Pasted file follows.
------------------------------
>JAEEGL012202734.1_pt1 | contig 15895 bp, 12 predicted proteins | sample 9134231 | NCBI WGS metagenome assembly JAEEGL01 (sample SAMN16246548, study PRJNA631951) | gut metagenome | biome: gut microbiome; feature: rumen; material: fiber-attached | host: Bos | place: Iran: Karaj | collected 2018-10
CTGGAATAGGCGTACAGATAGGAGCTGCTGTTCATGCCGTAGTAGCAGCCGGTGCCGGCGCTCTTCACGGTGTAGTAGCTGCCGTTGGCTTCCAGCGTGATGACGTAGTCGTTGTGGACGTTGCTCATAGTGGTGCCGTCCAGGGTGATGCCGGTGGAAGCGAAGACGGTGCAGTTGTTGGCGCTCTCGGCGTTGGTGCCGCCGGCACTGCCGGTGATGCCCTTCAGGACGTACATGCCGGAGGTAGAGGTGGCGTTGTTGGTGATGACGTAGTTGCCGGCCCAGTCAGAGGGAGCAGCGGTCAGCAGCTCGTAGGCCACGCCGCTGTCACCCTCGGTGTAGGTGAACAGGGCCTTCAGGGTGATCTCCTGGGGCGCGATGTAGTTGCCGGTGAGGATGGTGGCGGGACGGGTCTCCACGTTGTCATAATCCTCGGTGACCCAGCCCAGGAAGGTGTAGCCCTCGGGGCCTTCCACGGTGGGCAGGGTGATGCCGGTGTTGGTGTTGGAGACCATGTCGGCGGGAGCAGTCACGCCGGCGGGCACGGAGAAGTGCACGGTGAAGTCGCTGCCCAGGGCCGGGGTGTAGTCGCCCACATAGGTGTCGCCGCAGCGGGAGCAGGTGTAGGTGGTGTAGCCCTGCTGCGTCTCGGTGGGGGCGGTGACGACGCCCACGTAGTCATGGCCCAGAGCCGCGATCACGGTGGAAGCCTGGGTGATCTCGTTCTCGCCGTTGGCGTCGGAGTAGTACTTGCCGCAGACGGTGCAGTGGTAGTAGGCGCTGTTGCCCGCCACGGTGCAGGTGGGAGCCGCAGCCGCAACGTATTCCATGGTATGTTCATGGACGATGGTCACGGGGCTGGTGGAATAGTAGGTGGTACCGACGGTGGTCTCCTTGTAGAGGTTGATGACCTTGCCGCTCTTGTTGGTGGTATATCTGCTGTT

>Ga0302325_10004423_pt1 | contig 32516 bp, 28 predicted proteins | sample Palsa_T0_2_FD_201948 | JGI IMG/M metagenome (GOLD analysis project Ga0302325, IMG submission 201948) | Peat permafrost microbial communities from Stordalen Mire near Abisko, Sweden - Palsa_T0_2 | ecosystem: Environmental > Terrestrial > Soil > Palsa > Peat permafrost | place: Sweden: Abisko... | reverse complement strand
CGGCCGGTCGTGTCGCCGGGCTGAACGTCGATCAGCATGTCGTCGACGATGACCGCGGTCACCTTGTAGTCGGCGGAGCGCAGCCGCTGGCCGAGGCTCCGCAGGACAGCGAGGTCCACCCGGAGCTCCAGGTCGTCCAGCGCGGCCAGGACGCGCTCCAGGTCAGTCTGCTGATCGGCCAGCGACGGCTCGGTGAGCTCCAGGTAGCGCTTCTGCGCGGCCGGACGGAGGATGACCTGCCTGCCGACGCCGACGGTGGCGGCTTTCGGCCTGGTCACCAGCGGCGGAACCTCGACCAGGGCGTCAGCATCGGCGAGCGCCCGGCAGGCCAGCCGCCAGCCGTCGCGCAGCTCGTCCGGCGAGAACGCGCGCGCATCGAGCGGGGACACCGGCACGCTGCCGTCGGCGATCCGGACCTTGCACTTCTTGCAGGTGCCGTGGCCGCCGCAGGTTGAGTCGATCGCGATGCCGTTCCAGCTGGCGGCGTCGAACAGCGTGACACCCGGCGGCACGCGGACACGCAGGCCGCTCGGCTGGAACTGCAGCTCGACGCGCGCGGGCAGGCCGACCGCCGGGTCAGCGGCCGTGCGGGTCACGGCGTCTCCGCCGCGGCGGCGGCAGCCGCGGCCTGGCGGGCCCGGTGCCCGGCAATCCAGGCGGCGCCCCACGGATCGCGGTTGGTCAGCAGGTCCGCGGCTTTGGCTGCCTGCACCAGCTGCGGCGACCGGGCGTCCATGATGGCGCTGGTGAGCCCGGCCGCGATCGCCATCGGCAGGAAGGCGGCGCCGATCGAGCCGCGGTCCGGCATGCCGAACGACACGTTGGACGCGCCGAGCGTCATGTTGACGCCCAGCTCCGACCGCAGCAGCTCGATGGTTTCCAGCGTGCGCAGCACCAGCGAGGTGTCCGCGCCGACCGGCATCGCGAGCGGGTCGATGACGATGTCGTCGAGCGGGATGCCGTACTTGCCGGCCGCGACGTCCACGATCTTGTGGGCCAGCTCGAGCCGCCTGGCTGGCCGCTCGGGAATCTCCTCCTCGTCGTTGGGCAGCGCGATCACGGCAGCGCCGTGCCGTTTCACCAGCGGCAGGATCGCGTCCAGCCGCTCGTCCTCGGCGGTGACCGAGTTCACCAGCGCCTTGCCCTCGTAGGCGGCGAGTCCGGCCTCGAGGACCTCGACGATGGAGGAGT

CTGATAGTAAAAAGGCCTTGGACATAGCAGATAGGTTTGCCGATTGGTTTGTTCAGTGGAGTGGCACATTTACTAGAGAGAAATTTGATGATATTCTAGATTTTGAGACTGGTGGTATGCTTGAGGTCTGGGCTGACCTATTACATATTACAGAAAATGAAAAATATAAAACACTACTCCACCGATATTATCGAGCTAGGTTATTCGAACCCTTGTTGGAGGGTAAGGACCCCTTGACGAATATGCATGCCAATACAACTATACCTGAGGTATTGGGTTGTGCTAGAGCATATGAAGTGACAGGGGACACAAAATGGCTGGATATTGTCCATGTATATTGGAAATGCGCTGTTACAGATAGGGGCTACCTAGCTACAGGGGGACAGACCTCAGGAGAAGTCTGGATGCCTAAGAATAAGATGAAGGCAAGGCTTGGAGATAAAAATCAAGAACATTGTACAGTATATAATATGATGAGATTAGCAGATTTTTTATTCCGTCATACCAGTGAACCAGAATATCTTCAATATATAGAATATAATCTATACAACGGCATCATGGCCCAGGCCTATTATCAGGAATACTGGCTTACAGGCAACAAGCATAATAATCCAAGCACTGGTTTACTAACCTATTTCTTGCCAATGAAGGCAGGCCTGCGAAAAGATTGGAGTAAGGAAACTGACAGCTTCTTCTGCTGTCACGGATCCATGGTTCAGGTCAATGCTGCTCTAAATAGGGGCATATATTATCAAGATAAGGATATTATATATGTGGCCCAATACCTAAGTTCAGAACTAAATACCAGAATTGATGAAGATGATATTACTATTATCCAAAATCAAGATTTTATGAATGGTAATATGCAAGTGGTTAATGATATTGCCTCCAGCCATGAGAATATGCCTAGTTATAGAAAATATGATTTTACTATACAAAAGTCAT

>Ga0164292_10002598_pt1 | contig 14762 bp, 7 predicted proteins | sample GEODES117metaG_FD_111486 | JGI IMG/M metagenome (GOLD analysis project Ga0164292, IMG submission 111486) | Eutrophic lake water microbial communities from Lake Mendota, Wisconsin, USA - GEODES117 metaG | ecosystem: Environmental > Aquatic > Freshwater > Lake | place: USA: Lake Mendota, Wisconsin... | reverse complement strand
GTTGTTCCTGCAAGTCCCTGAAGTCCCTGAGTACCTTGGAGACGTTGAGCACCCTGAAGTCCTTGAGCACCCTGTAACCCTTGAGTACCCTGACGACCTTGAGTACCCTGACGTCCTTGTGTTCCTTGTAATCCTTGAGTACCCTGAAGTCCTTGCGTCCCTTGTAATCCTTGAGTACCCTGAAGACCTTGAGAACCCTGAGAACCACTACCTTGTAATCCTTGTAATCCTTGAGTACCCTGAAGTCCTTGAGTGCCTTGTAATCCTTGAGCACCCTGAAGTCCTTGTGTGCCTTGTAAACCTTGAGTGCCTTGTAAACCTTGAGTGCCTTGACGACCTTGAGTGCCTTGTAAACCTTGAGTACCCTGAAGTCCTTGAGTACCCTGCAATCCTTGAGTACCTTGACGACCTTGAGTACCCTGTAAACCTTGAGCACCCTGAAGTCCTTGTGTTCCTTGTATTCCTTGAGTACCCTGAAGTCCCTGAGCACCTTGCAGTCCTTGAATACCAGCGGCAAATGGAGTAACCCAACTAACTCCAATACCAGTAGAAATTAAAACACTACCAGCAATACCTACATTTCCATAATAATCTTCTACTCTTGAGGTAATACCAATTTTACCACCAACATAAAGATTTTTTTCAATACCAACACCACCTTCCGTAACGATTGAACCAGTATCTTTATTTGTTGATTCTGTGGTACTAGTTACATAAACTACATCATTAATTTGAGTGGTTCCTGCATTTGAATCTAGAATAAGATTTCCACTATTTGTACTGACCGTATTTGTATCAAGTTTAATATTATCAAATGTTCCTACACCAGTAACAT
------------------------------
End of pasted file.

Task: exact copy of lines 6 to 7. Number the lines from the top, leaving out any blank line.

>Ga0164292_10002598_pt1 | contig 14762 bp, 7 predicted proteins | sample GEODES117metaG_FD_111486 | JGI IMG/M metagenome (GOLD analysis project Ga0164292, IMG submission 111486) | Eutrophic lake water microbial communities from Lake Mendota, Wisconsin, USA - GEODES117 metaG | ecosystem: Environmental > Aquatic > Freshwater > Lake | place: USA: Lake Mendota, Wisconsin... | reverse complement strand
GTTGTTCCTGCAAGTCCCTGAAGTCCCTGAGTACCTTGGAGACGTTGAGCACCCTGAAGTCCTTGAGCACCCTGTAACCCTTGAGTACCCTGACGACCTTGAGTACCCTGACGTCCTTGTGTTCCTTGTAATCCTTGAGTACCCTGAAGTCCTTGCGTCCCTTGTAATCCTTGAGTACCCTGAAGACCTTGAGAACCCTGAGAACCACTACCTTGTAATCCTTGTAATCCTTGAGTACCCTGAAGTCCTTGAGTGCCTTGTAATCCTTGAGCACCCTGAAGTCCTTGTGTGCCTTGTAAACCTTGAGTGCCTTGTAAACCTTGAGTGCCTTGACGACCTTGAGTGCCTTGTAAACCTTGAGTACCCTGAAGTCCTTGAGTACCCTGCAATCCTTGAGTACCTTGACGACCTTGAGTACCCTGTAAACCTTGAGCACCCTGAAGTCCTTGTGTTCCTTGTATTCCTTGAGTACCCTGAAGTCCCTGAGCACCTTGCAGTCCTTGAATACCAGCGGCAAATGGAGTAACCCAACTAACTCCAATACCAGTAGAAATTAAAACACTACCAGCAATACCTACATTTCCATAATAATCTTCTACTCTTGAGGTAATACCAATTTTACCACCAACATAAAGATTTTTTTCAATACCAACACCACCTTCCGTAACGATTGAACCAGTATCTTTATTTGTTGATTCTGTGGTACTAGTTACATAAACTACATCATTAATTTGAGTGGTTCCTGCATTTGAATCTAGAATAAGATTTCCACTATTTGTACTGACCGTATTTGTATCAAGTTTAATATTATCAAATGTTCCTACACCAGTAACAT